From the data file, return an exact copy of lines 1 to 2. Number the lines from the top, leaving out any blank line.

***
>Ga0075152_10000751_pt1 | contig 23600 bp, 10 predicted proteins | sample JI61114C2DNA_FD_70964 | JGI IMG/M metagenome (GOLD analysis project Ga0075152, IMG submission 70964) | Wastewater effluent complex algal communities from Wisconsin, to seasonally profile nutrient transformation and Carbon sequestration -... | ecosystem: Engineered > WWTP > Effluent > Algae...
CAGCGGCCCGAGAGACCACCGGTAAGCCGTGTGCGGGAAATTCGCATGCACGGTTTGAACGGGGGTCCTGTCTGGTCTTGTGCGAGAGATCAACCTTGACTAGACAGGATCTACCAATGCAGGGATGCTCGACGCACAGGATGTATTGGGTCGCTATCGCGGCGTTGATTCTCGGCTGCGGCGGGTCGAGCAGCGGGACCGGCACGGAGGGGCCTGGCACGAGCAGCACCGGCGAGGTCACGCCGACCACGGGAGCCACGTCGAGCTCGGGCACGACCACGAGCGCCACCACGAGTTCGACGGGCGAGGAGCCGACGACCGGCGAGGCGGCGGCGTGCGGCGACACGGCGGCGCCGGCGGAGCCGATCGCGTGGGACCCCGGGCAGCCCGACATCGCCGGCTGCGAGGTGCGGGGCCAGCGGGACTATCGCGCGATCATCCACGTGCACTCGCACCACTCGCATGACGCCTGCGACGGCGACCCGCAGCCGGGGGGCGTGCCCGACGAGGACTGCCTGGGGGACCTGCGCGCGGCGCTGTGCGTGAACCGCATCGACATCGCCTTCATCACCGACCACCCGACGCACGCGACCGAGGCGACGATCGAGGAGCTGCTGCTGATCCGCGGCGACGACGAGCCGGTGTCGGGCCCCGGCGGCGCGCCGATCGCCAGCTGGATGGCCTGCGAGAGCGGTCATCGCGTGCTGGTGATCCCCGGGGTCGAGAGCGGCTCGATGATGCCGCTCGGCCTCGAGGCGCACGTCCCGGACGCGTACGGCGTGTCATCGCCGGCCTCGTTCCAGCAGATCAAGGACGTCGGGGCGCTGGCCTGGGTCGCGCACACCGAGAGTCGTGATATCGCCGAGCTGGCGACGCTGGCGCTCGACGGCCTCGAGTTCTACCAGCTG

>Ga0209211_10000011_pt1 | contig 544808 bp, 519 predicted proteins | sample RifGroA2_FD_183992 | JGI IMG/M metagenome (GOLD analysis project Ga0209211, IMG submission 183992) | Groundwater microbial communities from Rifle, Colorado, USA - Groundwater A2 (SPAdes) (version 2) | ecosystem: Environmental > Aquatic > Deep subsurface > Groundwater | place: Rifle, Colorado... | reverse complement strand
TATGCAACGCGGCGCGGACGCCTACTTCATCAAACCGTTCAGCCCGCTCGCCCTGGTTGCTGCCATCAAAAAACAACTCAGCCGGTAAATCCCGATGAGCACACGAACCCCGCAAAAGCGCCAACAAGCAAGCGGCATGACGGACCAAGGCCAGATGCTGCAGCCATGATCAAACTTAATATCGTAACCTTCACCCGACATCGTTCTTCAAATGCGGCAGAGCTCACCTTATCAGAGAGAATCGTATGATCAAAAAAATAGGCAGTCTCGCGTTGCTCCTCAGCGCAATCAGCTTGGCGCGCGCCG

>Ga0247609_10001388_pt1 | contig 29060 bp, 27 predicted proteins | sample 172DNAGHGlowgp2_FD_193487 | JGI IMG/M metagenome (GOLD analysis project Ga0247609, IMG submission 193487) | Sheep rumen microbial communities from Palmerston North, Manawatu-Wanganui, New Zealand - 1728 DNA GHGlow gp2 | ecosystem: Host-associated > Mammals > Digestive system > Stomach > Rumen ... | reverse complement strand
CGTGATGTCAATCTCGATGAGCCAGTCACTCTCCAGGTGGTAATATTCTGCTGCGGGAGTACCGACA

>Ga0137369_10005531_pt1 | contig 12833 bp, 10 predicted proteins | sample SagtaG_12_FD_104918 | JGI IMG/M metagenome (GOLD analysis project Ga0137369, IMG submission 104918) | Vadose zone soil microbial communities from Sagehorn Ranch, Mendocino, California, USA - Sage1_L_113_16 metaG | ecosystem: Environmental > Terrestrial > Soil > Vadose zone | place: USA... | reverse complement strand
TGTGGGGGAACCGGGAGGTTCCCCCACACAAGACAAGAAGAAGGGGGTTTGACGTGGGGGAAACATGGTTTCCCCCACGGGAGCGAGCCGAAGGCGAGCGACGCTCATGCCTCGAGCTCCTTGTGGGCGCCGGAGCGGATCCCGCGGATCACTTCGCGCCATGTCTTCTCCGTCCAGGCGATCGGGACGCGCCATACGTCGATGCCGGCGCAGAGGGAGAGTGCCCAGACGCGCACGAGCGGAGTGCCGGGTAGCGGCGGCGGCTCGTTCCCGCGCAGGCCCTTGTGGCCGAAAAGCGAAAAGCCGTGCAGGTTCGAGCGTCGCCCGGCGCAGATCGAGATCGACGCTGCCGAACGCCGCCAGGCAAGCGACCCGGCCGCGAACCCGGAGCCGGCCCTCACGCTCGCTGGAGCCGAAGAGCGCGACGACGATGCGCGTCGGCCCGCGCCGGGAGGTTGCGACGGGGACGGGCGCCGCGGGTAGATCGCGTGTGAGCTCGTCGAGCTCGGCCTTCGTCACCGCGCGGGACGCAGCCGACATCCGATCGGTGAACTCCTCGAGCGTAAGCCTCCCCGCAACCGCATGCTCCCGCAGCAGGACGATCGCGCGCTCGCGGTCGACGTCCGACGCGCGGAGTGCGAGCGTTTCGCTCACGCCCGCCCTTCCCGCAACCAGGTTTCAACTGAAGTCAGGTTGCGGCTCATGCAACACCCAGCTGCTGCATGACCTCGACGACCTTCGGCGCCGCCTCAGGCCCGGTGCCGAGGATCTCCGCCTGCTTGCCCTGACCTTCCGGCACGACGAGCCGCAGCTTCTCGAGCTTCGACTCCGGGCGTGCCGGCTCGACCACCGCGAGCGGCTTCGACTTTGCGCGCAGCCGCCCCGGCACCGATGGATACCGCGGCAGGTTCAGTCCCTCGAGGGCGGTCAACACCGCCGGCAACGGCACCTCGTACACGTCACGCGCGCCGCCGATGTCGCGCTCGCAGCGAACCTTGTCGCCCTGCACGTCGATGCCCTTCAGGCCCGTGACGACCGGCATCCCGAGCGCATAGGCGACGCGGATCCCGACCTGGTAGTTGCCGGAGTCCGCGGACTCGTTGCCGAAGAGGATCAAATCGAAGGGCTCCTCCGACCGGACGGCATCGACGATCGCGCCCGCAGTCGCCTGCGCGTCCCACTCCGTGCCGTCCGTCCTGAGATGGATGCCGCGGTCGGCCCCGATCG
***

>Ga0075152_10000751_pt1 | contig 23600 bp, 10 predicted proteins | sample JI61114C2DNA_FD_70964 | JGI IMG/M metagenome (GOLD analysis project Ga0075152, IMG submission 70964) | Wastewater effluent complex algal communities from Wisconsin, to seasonally profile nutrient transformation and Carbon sequestration -... | ecosystem: Engineered > WWTP > Effluent > Algae...
CAGCGGCCCGAGAGACCACCGGTAAGCCGTGTGCGGGAAATTCGCATGCACGGTTTGAACGGGGGTCCTGTCTGGTCTTGTGCGAGAGATCAACCTTGACTAGACAGGATCTACCAATGCAGGGATGCTCGACGCACAGGATGTATTGGGTCGCTATCGCGGCGTTGATTCTCGGCTGCGGCGGGTCGAGCAGCGGGACCGGCACGGAGGGGCCTGGCACGAGCAGCACCGGCGAGGTCACGCCGACCACGGGAGCCACGTCGAGCTCGGGCACGACCACGAGCGCCACCACGAGTTCGACGGGCGAGGAGCCGACGACCGGCGAGGCGGCGGCGTGCGGCGACACGGCGGCGCCGGCGGAGCCGATCGCGTGGGACCCCGGGCAGCCCGACATCGCCGGCTGCGAGGTGCGGGGCCAGCGGGACTATCGCGCGATCATCCACGTGCACTCGCACCACTCGCATGACGCCTGCGACGGCGACCCGCAGCCGGGGGGCGTGCCCGACGAGGACTGCCTGGGGGACCTGCGCGCGGCGCTGTGCGTGAACCGCATCGACATCGCCTTCATCACCGACCACCCGACGCACGCGACCGAGGCGACGATCGAGGAGCTGCTGCTGATCCGCGGCGACGACGAGCCGGTGTCGGGCCCCGGCGGCGCGCCGATCGCCAGCTGGATGGCCTGCGAGAGCGGTCATCGCGTGCTGGTGATCCCCGGGGTCGAGAGCGGCTCGATGATGCCGCTCGGCCTCGAGGCGCACGTCCCGGACGCGTACGGCGTGTCATCGCCGGCCTCGTTCCAGCAGATCAAGGACGTCGGGGCGCTGGCCTGGGTCGCGCACACCGAGAGTCGTGATATCGCCGAGCTGGCGACGCTGGCGCTCGACGGCCTCGAGTTCTACCAGCTG